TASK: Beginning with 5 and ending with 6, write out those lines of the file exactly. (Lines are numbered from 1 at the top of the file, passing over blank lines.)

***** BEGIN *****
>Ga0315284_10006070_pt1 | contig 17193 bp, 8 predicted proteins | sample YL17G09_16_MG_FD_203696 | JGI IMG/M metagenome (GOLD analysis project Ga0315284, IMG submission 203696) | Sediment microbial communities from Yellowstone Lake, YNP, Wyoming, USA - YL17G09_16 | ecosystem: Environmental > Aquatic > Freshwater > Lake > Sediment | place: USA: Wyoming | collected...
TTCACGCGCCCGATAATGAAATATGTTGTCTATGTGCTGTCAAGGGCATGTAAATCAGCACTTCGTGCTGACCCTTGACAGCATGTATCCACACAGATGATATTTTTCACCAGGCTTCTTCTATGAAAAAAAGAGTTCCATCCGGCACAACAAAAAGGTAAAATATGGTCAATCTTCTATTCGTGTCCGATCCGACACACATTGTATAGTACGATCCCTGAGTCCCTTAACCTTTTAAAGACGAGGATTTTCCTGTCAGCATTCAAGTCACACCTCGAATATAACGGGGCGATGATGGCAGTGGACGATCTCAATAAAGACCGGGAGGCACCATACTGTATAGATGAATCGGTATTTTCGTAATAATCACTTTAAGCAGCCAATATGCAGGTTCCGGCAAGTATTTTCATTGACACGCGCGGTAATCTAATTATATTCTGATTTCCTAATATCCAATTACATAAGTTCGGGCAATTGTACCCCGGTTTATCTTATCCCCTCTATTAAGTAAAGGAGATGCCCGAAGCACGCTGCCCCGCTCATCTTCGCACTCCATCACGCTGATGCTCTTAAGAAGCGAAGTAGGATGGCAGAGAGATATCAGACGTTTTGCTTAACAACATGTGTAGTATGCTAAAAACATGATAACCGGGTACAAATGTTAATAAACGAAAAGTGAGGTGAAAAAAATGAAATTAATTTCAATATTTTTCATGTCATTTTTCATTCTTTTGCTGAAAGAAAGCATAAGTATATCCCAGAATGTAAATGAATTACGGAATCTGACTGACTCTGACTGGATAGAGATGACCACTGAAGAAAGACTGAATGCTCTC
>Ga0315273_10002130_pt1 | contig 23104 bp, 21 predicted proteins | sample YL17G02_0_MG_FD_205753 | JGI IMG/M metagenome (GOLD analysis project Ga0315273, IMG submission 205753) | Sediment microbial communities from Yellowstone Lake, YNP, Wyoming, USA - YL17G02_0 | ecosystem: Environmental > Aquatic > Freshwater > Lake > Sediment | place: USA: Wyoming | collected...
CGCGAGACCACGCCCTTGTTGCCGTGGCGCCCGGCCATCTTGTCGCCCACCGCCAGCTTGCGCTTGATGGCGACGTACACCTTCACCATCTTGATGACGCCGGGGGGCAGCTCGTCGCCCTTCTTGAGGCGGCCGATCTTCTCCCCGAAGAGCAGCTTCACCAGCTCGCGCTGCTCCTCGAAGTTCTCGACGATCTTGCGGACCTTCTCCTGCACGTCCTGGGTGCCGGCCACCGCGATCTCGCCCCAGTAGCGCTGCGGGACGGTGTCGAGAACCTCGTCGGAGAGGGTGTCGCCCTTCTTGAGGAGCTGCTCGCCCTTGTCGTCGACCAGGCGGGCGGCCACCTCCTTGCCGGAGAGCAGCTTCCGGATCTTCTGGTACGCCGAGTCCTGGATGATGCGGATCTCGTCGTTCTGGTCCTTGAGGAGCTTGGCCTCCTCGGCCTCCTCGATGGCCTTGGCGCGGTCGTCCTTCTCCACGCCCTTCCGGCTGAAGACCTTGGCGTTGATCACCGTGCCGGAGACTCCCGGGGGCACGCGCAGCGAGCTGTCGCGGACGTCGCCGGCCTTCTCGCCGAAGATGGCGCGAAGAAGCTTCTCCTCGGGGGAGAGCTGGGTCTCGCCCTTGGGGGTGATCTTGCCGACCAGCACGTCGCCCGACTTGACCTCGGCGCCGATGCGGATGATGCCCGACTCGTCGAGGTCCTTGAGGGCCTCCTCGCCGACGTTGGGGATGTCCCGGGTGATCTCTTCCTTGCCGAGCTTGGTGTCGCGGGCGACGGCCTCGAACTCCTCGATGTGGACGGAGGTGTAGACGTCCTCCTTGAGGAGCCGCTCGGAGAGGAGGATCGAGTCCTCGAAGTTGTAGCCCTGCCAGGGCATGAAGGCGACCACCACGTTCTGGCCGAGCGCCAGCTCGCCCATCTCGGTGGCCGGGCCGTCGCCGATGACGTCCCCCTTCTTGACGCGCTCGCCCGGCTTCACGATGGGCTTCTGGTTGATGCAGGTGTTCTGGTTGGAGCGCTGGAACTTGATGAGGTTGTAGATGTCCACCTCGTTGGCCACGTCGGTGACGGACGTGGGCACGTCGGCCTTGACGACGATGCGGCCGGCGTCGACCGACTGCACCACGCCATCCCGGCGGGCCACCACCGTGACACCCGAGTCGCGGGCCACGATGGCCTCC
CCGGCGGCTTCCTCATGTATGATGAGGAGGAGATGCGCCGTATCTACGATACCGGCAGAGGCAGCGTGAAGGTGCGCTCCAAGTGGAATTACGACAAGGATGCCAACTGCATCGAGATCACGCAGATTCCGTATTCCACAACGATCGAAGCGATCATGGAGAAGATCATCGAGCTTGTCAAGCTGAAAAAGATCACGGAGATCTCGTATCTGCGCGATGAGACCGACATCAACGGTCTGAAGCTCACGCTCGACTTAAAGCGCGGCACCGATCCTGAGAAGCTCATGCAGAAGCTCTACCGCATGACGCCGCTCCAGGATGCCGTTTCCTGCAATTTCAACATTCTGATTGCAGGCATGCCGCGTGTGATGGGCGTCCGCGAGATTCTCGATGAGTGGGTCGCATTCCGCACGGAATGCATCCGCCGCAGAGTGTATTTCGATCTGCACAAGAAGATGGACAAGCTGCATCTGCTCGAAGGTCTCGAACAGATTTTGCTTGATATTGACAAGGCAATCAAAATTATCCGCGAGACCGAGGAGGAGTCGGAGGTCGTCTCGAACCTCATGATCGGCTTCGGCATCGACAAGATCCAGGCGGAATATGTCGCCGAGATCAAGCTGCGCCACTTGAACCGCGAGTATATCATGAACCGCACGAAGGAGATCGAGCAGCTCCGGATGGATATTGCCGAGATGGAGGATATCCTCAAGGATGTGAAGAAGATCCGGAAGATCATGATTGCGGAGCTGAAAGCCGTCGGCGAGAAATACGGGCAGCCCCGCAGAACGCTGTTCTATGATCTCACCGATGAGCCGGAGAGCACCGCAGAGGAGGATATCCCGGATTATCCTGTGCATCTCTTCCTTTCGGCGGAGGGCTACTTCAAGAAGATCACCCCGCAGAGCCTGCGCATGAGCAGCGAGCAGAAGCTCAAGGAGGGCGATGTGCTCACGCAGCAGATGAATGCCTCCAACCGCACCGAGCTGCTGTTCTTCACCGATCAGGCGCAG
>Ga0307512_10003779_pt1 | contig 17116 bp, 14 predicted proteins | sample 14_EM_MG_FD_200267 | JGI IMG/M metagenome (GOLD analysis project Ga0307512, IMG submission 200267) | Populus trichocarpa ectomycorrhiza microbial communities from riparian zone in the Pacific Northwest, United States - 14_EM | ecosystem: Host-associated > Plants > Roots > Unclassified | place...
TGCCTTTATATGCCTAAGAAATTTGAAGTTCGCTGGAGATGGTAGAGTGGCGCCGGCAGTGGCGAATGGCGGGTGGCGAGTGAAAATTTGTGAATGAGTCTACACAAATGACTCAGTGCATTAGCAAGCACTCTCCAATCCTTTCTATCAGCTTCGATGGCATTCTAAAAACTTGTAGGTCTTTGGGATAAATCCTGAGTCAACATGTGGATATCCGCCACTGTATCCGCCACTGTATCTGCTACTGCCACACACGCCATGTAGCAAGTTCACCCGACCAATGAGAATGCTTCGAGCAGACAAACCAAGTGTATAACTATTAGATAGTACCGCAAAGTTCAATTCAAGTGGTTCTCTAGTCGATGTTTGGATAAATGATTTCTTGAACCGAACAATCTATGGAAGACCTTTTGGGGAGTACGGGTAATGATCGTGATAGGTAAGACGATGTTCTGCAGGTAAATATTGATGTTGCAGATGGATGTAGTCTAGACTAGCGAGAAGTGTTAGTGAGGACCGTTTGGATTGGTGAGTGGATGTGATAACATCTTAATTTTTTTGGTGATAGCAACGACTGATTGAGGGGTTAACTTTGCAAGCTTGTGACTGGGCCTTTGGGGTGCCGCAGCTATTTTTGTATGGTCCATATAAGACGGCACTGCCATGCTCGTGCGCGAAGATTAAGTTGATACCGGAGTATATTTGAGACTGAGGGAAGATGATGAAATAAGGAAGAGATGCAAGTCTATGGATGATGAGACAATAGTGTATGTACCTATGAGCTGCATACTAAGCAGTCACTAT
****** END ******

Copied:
CCGGCGGCTTCCTCATGTATGATGAGGAGGAGATGCGCCGTATCTACGATACCGGCAGAGGCAGCGTGAAGGTGCGCTCCAAGTGGAATTACGACAAGGATGCCAACTGCATCGAGATCACGCAGATTCCGTATTCCACAACGATCGAAGCGATCATGGAGAAGATCATCGAGCTTGTCAAGCTGAAAAAGATCACGGAGATCTCGTATCTGCGCGATGAGACCGACATCAACGGTCTGAAGCTCACGCTCGACTTAAAGCGCGGCACCGATCCTGAGAAGCTCATGCAGAAGCTCTACCGCATGACGCCGCTCCAGGATGCCGTTTCCTGCAATTTCAACATTCTGATTGCAGGCATGCCGCGTGTGATGGGCGTCCGCGAGATTCTCGATGAGTGGGTCGCATTCCGCACGGAATGCATCCGCCGCAGAGTGTATTTCGATCTGCACAAGAAGATGGACAAGCTGCATCTGCTCGAAGGTCTCGAACAGATTTTGCTTGATATTGACAAGGCAATCAAAATTATCCGCGAGACCGAGGAGGAGTCGGAGGTCGTCTCGAACCTCATGATCGGCTTCGGCATCGACAAGATCCAGGCGGAATATGTCGCCGAGATCAAGCTGCGCCACTTGAACCGCGAGTATATCATGAACCGCACGAAGGAGATCGAGCAGCTCCGGATGGATATTGCCGAGATGGAGGATATCCTCAAGGATGTGAAGAAGATCCGGAAGATCATGATTGCGGAGCTGAAAGCCGTCGGCGAGAAATACGGGCAGCCCCGCAGAACGCTGTTCTATGATCTCACCGATGAGCCGGAGAGCACCGCAGAGGAGGATATCCCGGATTATCCTGTGCATCTCTTCCTTTCGGCGGAGGGCTACTTCAAGAAGATCACCCCGCAGAGCCTGCGCATGAGCAGCGAGCAGAAGCTCAAGGAGGGCGATGTGCTCACGCAGCAGATGAATGCCTCCAACCGCACCGAGCTGCTGTTCTTCACCGATCAGGCGCAG
>Ga0307512_10003779_pt1 | contig 17116 bp, 14 predicted proteins | sample 14_EM_MG_FD_200267 | JGI IMG/M metagenome (GOLD analysis project Ga0307512, IMG submission 200267) | Populus trichocarpa ectomycorrhiza microbial communities from riparian zone in the Pacific Northwest, United States - 14_EM | ecosystem: Host-associated > Plants > Roots > Unclassified | place...